The question of the hard stones is quite different. We know certainly that sawng and drilling of granite with copper tools and emery was practised on the largest scale in the ivth dynasty. Copper and emery were famihar materials from prehistoric times, and such would suffice for deaUng with all the materials used for scarabs. The forms of the tools can only be inferred from the results, as no such tools have been found.

19. History of wheel cutting

Nearly half a centiury ago an article on "Antique Gems" in the Edinburgh Review (Oct. 1866), debated when the wheel was first used for gem engraving. The opinion that its work begins to appear under Domitian was questioned, and the evidence of the stork of Dexamenos was quoted in favour of dating the wheel a few centuries earlier. When we here turn to the evidence of Egypt, we see that the question is of thousands, not hundreds, of years.

We may start from the onyx bearing a head of Ptolemy Soter (?), which is clearly cut with the wheel, and we may see it also plainly used under Shabaka on lazuli (25-3-14), as under Amenardas (25-2-6); along with the drill on green quartz (23 -h), wth the ball drill on jasper under Usarken I (22-2-1); on jade heart scarabs {Ab. 20, 21); on large durite heart scarabs (Ab. 7, 8, 9); on jasper of Rameses X (20-8-5); on jasper of Rameses II (19-3-37); on sard of Amenhetep III (18-9-101); on black jasper of Tehutmes IV (18-8-13); on black granite of Tehutmes III (18-6-129); on black jasper of Tetanefer (18-6 B); on carnehan of Hotshepsut (i8-5-io) ; on blue glass of Amenhetep I (18-2-15); on brown jasper of Meny (12 A E); and most brilliantly shown on the earliest example, a private scarab of Onkhy son of Mentuemhot (10 M) in green jasper, probably of the xith dynasty, certainly not later than the xiith.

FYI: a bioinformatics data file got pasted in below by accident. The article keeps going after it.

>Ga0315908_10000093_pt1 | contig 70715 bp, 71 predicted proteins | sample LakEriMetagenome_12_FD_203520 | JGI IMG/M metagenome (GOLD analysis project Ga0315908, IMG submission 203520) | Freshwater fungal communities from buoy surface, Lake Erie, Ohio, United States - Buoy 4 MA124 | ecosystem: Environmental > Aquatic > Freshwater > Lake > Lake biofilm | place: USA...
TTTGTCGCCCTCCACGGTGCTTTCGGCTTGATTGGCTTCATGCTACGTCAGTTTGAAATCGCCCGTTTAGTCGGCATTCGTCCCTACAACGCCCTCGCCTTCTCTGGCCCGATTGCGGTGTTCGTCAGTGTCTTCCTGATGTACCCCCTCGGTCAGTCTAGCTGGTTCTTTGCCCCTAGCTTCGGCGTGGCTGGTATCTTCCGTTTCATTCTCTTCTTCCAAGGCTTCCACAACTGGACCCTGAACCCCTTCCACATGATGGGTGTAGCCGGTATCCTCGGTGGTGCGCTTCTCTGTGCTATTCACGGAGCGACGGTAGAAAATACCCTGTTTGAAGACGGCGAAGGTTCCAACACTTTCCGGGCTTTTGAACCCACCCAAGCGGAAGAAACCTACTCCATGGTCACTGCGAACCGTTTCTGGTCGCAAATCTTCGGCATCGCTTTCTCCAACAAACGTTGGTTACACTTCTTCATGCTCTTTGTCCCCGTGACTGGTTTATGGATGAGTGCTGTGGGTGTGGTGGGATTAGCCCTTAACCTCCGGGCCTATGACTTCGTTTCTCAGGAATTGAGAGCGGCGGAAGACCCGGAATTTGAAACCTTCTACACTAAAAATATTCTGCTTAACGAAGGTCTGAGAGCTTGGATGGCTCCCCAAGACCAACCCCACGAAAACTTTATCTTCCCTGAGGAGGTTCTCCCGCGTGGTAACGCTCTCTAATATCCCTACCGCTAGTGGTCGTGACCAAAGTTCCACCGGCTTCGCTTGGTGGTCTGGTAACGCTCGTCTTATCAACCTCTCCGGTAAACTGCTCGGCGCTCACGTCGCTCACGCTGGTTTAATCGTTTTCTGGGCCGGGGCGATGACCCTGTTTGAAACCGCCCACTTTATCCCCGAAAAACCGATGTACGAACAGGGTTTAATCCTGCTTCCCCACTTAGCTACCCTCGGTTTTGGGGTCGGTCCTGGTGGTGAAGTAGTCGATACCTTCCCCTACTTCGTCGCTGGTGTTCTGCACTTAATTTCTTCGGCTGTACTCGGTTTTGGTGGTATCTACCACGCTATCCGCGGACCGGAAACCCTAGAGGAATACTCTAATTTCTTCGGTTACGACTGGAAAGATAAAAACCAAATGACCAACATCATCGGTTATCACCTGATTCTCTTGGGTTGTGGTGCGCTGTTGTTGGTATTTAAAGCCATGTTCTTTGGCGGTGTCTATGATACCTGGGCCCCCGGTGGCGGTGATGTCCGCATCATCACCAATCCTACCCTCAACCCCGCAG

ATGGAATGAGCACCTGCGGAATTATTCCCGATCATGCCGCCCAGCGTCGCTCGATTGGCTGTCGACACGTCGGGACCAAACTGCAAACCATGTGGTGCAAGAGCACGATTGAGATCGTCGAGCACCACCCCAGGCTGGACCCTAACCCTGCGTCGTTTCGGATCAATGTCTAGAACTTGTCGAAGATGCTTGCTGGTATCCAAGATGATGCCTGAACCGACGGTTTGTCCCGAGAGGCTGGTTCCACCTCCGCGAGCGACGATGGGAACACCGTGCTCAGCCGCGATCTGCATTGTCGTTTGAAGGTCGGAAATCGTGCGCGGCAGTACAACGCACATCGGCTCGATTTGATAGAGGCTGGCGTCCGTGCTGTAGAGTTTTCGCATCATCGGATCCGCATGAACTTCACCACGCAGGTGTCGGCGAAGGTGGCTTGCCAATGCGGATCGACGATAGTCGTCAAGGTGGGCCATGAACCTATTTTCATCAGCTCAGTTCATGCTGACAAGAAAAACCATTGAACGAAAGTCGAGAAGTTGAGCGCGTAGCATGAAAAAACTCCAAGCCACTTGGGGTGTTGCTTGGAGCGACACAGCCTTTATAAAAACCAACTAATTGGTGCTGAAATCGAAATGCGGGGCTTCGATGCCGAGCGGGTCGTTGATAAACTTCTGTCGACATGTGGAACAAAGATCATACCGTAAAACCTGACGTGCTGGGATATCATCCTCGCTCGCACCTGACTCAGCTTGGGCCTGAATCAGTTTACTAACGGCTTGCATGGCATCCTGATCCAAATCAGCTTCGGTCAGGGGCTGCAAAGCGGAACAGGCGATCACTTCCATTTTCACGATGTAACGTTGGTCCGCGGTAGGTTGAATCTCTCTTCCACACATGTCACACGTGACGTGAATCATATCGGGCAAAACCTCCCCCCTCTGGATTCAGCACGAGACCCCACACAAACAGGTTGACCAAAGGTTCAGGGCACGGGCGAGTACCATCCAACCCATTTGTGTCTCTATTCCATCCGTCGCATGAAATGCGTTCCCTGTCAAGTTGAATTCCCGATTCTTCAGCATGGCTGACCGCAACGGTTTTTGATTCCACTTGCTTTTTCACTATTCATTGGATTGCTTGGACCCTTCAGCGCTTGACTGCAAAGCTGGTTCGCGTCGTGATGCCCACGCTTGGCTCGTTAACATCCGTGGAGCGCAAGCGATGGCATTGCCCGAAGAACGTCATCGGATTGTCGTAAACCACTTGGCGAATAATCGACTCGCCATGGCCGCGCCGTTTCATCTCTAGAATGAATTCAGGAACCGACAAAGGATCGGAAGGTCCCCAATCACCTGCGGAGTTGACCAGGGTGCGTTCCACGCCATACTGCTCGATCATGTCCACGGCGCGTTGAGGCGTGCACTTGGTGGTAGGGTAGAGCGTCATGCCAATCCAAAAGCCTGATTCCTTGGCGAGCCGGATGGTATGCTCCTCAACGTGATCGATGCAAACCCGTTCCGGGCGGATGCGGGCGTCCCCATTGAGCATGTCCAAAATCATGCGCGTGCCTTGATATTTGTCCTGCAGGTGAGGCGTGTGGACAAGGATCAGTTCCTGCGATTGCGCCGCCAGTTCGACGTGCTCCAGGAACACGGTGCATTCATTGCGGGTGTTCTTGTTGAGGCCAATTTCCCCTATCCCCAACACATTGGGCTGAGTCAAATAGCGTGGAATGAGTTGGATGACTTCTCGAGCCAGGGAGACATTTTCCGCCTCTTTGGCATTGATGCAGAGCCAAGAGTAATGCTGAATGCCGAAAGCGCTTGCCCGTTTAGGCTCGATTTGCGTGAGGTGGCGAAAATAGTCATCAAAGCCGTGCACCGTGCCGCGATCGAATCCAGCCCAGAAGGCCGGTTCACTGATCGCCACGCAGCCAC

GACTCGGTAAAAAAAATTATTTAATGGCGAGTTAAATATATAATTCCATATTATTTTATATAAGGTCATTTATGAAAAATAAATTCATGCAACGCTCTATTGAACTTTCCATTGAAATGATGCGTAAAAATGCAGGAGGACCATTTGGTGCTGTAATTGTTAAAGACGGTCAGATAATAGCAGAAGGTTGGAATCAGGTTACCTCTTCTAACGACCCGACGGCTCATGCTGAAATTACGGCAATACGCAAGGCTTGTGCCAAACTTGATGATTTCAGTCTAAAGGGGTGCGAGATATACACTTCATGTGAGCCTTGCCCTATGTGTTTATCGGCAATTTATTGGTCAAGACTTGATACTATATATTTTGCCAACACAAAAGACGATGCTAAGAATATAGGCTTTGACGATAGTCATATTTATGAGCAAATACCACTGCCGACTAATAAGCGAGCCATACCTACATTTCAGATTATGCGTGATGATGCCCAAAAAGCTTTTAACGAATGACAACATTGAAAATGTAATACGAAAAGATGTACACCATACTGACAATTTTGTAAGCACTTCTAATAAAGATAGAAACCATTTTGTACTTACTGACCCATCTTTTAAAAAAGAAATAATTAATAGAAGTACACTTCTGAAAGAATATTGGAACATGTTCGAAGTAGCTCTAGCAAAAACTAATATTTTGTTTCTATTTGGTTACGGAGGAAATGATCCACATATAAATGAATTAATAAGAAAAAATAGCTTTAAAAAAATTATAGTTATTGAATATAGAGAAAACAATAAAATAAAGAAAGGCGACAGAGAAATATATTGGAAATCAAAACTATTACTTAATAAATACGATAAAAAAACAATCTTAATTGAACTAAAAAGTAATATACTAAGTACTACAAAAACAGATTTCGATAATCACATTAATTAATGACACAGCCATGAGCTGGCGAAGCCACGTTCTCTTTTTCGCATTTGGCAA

20. History of point graving

Side by side with this there was the older system of graving with a hard point, and scraping out lines; also sawing out lines with copper edge fed with emery, and grinding holes with a point and emery. Beginning with the earliest, we see the hard point scraper and the emery saw on the crystal of Aha (1-2); the point graver on the diorite of Khosekhemui (2-9). The Khufu cylinder of basalt (4-2-5) shows the use of a hard point graver, and a pecking out of the bases of the hollows; similar pecking can be made on this material with a quartz crystal point, which was therefore probably the tool used. On the chert slab of Assa (5-8-3) a point graver was used, probably fed with emery. The jasper scarabs of the xth dynasty (10 C, 10 G) show a hard point scraper. In the xith dynasty the amethyst scarabs (10 T, U), quartz (10 H), and green felspar (10 L) show a point, with both scraping and graving action. The obsidian scarabs of the xiith dynasty were not cut by the wheel, but by a copper edge-tool fed with emery, and a scraping point, perhaps of rock crystal. The jasper cylinder of Khondy—probably made by a Syrian—shows a point scraper to have been used. When we reach the xviiith dynasty, the point only appears on softer stones, as the limestone pebble of Sataoh (i8-2-55), and the wheel was universal for hard stones. It seems then that the older graver and scraper overlapped the use of the wheel, from the xith to the xivth dynasty; while before that the point alone, and after that the wheel alone, were used on the harder stones.

What mechanical arrangement the Egyptian had for the wheel cutter is not known. Probably it was developed from the bow drill, and would be on a vertical axis worked by a bow.